We’re very glad to have reached southern Spain after a quite arduous journey. As well as not feeling at our best, Murphy’s Law was in evidence with lots of minor but irritating malfunctions, including the total failure of the mobile router, though 3 mobile assure me that it will be fixed. We are on an official site at the moment where the wifi really works. So I’m making the best of it while Tom tries to work out why the electrics have blown on the caravan. Such fun!!
Yesterday, we paid a vital visit to the vet in Ronda, where we were welcomed like long lost pals. When I was last here three years ago, they saw me every day for five weeks as they treated Hector for leishmaniasis. Hector was a large mastin cross (a bit like a great dane) who we had taken on from a Spanish policeman. Hector was a failed drug sniffer dog and was destined for the pound but this policeman knew that he would most likely be put down and so was desperately trying to rehome him. We agreed to meet him not realising how big he was, but he was so friendly despite being pathetically thin that we couldn’t just leave him.
After a few days, we realised he was unwell. He was very itchy and he had bleeding sores on his ear tips. When he shook his head, he sprayed the walls with blood. So a trip to see Maria at Clinique Veterinaria Velzquez revealed he had leishmaniasis. This is a very unpleasant disease carried by sand flies. The clinical signs include fever, lack of appetite, weakness, exercise intolerance, severe weight loss, diarrhea, vomiting, bleeding from the nose and ears, and blood in the stool. About one-third of dogs will develop swollen lymph nodes and an enlarged spleen. Muscle pain, joint inflammation, and swelling of the testicles may also be seen. If untreated, most dogs die of kidney failure.
Fortunately, Hector was still at a stage where his kidneys were ok but the treatment is aggressive and painful. He required daily injections and because the amount required was relative to his size, these were big phials and it was difficult to administer. Impossible, in fact, for me to do on my own so we drove the 50k round trip to see Maria every day for five weeks. For the first three, I could see no improvement – he was still very uncomfortable. But even though the injections were painful, he still greeted Maria warmly every day! A huge testament to the care she gave him. Finally, well into the third week, he showed signs of recovery and from then on he improved rapidly and, at last, was pronounced fit to travel to the UK. He and I drove back together in March 2017. He proved a wonderful travel companion!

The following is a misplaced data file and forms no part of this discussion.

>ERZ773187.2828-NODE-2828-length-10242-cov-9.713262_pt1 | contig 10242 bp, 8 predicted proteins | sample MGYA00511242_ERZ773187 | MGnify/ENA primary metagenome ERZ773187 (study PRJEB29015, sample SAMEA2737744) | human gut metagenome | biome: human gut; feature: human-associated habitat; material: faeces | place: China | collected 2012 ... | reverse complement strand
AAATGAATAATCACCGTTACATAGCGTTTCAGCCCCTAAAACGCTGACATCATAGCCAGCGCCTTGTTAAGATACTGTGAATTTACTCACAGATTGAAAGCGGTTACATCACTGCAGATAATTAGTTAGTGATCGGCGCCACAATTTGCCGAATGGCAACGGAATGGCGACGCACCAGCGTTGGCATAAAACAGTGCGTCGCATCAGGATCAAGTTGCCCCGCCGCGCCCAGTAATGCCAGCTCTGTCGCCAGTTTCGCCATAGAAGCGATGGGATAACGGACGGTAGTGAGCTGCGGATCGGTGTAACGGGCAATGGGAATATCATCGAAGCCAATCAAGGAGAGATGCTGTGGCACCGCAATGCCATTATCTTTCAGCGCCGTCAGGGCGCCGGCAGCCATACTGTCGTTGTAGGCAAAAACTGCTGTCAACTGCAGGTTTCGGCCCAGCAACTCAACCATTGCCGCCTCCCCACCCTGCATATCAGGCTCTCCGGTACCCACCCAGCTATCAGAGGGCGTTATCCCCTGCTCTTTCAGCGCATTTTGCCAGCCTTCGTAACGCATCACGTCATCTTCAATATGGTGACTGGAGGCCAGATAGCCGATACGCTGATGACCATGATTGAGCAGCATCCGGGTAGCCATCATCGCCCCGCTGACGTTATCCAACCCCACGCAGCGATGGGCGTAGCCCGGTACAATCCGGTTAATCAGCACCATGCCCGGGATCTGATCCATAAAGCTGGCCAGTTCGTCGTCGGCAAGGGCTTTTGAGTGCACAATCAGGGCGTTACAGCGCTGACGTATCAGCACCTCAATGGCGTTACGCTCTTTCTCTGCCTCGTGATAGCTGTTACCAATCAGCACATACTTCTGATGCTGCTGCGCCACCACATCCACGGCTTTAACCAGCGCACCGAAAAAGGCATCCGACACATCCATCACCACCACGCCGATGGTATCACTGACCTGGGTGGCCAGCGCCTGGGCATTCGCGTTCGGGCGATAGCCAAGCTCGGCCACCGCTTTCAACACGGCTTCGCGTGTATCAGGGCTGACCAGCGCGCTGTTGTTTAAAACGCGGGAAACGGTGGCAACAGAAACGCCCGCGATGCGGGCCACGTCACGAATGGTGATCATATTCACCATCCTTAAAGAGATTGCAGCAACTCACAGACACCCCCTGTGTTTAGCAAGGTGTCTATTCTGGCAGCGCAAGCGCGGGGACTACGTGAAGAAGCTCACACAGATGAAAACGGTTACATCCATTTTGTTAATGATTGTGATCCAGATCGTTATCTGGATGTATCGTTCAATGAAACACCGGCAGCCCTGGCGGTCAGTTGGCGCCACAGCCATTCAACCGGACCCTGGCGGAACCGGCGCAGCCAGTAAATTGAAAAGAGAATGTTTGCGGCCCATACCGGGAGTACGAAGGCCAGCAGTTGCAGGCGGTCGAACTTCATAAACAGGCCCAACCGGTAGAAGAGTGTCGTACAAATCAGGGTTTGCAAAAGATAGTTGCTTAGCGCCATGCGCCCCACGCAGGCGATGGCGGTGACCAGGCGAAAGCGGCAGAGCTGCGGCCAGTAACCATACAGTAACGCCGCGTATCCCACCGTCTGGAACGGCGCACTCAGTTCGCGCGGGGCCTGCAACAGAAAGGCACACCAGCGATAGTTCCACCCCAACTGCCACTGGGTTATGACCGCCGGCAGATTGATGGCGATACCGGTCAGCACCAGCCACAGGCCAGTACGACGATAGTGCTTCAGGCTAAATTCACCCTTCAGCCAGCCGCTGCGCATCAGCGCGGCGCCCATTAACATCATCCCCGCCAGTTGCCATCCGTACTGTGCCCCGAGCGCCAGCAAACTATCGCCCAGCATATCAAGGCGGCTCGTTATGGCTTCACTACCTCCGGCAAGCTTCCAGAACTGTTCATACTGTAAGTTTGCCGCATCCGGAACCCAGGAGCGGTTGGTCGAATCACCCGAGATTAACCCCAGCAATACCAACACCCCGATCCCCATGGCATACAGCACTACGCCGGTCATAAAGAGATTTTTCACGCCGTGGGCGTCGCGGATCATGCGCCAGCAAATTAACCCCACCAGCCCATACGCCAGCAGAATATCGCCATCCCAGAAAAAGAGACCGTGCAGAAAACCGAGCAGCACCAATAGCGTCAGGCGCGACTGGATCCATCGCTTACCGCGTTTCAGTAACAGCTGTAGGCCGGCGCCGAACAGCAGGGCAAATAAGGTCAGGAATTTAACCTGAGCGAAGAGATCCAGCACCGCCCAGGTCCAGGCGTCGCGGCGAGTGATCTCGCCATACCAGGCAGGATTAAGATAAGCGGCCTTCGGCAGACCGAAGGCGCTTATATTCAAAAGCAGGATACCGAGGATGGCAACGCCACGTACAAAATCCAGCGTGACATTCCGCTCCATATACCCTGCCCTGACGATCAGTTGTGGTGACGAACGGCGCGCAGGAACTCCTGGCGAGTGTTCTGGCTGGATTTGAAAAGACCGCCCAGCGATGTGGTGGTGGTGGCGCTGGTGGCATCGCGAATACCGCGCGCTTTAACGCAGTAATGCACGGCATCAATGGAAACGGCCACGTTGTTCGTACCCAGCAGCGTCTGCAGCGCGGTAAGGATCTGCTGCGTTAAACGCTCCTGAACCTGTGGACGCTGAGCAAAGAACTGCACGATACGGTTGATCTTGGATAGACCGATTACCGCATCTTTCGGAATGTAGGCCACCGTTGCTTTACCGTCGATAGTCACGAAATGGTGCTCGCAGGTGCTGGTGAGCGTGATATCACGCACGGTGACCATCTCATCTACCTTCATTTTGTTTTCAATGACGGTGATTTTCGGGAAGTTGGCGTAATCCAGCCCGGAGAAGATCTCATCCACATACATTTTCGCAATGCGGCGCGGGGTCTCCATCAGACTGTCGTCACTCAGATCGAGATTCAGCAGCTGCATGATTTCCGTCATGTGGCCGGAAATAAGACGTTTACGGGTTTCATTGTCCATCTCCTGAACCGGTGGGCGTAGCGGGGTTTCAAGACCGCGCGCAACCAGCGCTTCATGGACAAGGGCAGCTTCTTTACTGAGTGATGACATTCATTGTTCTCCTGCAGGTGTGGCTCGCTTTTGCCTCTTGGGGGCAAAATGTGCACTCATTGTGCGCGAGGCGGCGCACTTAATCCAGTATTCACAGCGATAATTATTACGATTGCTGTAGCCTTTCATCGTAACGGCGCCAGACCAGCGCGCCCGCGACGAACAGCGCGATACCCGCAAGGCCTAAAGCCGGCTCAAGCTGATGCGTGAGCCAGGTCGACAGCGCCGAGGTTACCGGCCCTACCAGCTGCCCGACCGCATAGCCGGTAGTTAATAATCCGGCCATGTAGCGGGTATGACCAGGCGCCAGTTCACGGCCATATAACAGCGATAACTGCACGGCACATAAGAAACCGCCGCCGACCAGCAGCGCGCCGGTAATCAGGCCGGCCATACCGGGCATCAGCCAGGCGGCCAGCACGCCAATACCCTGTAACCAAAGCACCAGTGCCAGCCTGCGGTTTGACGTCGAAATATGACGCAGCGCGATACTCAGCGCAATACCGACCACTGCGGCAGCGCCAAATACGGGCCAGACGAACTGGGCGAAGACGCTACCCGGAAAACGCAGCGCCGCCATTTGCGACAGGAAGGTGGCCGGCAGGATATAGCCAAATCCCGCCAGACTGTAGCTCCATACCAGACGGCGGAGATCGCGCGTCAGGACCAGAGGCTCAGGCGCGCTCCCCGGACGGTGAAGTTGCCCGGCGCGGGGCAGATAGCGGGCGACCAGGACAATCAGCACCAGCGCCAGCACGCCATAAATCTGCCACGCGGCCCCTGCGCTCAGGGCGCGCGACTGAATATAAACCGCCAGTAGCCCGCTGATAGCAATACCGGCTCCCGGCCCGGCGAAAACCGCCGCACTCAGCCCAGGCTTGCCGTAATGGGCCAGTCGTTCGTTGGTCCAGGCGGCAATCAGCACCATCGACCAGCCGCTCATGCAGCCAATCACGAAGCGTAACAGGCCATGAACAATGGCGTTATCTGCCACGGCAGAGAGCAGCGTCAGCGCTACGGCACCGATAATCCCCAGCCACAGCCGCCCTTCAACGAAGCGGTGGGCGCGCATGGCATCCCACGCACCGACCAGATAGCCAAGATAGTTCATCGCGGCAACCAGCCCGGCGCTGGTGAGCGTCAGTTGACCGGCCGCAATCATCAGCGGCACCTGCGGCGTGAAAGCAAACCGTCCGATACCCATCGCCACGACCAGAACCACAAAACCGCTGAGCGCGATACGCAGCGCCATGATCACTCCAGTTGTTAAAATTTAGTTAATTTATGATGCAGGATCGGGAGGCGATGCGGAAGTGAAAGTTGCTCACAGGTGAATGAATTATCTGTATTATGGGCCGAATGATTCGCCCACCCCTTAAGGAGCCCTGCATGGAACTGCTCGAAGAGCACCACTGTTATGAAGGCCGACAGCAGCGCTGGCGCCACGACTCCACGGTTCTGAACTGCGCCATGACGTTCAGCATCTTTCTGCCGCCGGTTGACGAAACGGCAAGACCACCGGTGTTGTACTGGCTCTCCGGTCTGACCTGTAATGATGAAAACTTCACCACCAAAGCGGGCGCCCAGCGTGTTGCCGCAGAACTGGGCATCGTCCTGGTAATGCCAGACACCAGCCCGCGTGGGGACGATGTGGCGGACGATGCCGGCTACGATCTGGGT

Although we loved him dearly, he found our other three too much and eventually he got a wonderful new home – in a way that I still find spooky. I am not a practical nor very domesticated person but while walking around Wells, our nearest city in the UK, I was seized with a desire to try knitting and popped into the wool shop to buy needles and wool. Just as I was leaving, I mentioned that I might try knitting scarves to raise money for rescue dogs. The end result of this conversation was that the owner of the shop fell in love with Hector on sight and he has had a very happy home with her ever since. He goes into the shop and around Wells with her and has a bit of a fan club! What of the knitting? I managed about five holey rows and gave up. Both Shirley, his owner, and I concluded that this was serendipity. Dogs find us, one way or another.
Sadly, many dogs don’t recover and if you are travelling to Spain with your dogs you must protect them from sand flies, ticks and other parasites, including heart worm – a self-explanatory lethal disease. Your vet in the UK may suggest that you have your dog vaccinated but these vaccines are expensive and not proven effective. Spot treatment is best but it must cover all the parasites. We find it better to get it done here in Spain where it is better understood (and also a bit cheaper!). And if you find yourself in Ronda, pop in and see Maria – say Hector sent you!